Doomtree: The Hip-Hop Co-Op
Behold the power of the hyper-collaborative rap septet. For the past 10 years, Doomtree has grown from a ragtag group of novice MCs and beatmakers to Minneapolis' premier hip-hop crew, without losing its aggressively earnest ethos in the process.
The group's latest release, No Kings, caps off a dizzying run of Doomtree members' solo releases and side projects, which include a pair of punk- and noise-influenced Rhymesayers releases from P.O.S.; highly regarded albums from spoken-word artist, essayist and singer Dessa; collaborations between multi-talented producer Lazerbeak and bombastic spitter Mike Mictlan; a solo release from heartfelt sociopolitical rapper Sims; and a solo album from introspective mood-shifter Cecil Otter. Add in Otter's mash-up project Wugazi and Lazerbeak's solo albums, which range from rock to dance, and a few dizzying patterns start to emerge: Doomtree's preferred sounds and strengths reside all over the map, but the eternally prolific crew never stops pushing forward.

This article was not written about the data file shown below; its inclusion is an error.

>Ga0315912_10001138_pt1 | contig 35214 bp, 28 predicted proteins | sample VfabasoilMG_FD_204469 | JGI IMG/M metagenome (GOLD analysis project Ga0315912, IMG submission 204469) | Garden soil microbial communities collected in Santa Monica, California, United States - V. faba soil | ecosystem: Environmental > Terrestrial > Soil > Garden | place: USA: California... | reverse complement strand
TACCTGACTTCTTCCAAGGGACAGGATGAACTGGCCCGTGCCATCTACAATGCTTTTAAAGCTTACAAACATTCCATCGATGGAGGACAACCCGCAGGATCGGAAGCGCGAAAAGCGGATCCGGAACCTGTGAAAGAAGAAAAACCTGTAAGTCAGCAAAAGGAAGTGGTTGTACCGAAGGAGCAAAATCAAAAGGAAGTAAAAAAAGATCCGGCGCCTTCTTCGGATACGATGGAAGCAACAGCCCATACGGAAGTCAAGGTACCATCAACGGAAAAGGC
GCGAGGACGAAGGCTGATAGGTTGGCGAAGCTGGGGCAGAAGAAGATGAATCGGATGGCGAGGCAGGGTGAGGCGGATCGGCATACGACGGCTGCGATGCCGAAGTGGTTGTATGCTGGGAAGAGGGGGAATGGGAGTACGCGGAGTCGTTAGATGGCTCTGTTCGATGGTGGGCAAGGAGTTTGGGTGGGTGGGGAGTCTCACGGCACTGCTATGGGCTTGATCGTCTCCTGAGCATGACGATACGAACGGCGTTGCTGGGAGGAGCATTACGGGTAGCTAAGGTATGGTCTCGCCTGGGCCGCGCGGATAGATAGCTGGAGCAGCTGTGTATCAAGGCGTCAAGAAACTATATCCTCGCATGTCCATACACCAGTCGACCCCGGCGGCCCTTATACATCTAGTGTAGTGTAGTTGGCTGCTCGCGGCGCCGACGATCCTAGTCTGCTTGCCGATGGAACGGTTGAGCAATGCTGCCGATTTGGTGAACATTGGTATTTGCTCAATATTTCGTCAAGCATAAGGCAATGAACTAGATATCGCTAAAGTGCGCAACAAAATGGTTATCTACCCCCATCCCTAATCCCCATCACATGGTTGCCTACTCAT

Each member's turn in the spotlight helps him or her refine a sound and further develop a personality, but there's always a return back to the collective; solo tours and release cycles are broken up by hometown pride-fests like the annual Doomtree Blowout at First Avenue, which recently sold out the club for seven days straight. As each individual star shines brighter, they regroup to form a tighter and more illuminating constellation. In that regard, No Kingsis a triumph — it maintains an incredible balance of power, neither drowning out nor over-accentuating any of the members, and artistically reflects the group's egalitarian philosophy.
"Seek not to oppress, and don't tolerate any oppression," Dessa said during Doomtree's recent session with , while Sims described the group as "basically a co-op." That kind of DIY-circa-2012 energy has helped propel the band to national success, and has earned Doomtree widespread support in a hometown that can be leery of bands who enjoy too much commercial success.
In the words of Sims on Doomtree's blistering single, "Bangarang," "I've built more than a rap career — I've got my family here." The group welcomes new fans into that family every day.
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